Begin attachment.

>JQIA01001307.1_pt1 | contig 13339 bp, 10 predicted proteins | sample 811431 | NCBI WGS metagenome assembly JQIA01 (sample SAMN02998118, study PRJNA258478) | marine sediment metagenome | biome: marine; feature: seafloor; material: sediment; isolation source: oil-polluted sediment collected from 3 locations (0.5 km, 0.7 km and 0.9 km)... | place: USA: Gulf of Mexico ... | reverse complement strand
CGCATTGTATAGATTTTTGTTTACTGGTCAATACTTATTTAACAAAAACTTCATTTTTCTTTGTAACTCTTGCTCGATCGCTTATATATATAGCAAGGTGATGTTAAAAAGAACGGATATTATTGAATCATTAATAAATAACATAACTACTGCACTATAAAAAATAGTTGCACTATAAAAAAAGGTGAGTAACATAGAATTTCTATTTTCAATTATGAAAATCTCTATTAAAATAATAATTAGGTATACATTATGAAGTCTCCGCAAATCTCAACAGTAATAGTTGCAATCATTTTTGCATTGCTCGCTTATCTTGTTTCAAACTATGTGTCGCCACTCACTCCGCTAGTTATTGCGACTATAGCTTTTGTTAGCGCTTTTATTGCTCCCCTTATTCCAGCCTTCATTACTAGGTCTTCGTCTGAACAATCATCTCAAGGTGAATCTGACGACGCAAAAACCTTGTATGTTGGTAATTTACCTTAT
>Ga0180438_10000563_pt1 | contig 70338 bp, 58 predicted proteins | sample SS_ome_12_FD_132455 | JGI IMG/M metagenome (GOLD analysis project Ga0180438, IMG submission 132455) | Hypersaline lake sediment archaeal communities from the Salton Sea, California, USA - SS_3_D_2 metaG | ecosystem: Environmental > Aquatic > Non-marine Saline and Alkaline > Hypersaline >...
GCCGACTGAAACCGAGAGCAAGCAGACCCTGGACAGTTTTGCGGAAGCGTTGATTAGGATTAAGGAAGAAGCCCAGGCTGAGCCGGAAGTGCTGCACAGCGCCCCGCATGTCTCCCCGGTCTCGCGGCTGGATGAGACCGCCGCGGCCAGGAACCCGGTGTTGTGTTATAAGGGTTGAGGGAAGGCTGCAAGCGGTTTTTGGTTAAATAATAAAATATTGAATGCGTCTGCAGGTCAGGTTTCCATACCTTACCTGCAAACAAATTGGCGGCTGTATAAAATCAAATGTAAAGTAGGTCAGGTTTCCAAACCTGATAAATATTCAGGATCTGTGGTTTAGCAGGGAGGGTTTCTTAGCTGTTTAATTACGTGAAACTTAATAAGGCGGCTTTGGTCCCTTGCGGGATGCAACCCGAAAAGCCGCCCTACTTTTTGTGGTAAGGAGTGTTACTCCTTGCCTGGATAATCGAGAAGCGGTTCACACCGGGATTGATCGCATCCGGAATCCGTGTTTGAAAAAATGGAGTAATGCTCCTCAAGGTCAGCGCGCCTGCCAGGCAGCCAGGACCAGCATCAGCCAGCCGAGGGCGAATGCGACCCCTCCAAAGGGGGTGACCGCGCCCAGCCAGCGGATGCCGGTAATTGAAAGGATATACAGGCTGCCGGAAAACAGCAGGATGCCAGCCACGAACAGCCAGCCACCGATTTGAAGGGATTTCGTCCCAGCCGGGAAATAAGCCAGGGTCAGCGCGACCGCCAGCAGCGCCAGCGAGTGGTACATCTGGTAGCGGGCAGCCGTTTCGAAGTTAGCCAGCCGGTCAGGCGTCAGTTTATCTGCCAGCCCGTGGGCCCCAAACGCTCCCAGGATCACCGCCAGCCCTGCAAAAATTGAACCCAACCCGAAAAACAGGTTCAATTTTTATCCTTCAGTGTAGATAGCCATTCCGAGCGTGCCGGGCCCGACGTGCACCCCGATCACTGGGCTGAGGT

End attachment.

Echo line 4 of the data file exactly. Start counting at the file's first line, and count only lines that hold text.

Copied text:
GCCGACTGAAACCGAGAGCAAGCAGACCCTGGACAGTTTTGCGGAAGCGTTGATTAGGATTAAGGAAGAAGCCCAGGCTGAGCCGGAAGTGCTGCACAGCGCCCCGCATGTCTCCCCGGTCTCGCGGCTGGATGAGACCGCCGCGGCCAGGAACCCGGTGTTGTGTTATAAGGGTTGAGGGAAGGCTGCAAGCGGTTTTTGGTTAAATAATAAAATATTGAATGCGTCTGCAGGTCAGGTTTCCATACCTTACCTGCAAACAAATTGGCGGCTGTATAAAATCAAATGTAAAGTAGGTCAGGTTTCCAAACCTGATAAATATTCAGGATCTGTGGTTTAGCAGGGAGGGTTTCTTAGCTGTTTAATTACGTGAAACTTAATAAGGCGGCTTTGGTCCCTTGCGGGATGCAACCCGAAAAGCCGCCCTACTTTTTGTGGTAAGGAGTGTTACTCCTTGCCTGGATAATCGAGAAGCGGTTCACACCGGGATTGATCGCATCCGGAATCCGTGTTTGAAAAAATGGAGTAATGCTCCTCAAGGTCAGCGCGCCTGCCAGGCAGCCAGGACCAGCATCAGCCAGCCGAGGGCGAATGCGACCCCTCCAAAGGGGGTGACCGCGCCCAGCCAGCGGATGCCGGTAATTGAAAGGATATACAGGCTGCCGGAAAACAGCAGGATGCCAGCCACGAACAGCCAGCCACCGATTTGAAGGGATTTCGTCCCAGCCGGGAAATAAGCCAGGGTCAGCGCGACCGCCAGCAGCGCCAGCGAGTGGTACATCTGGTAGCGGGCAGCCGTTTCGAAGTTAGCCAGCCGGTCAGGCGTCAGTTTATCTGCCAGCCCGTGGGCCCCAAACGCTCCCAGGATCACCGCCAGCCCTGCAAAAATTGAACCCAACCCGAAAAACAGGTTCAATTTTTATCCTTCAGTGTAGATAGCCATTCCGAGCGTGCCGGGCCCGACGTGCACCCCGATCACTGGGCTGAGGT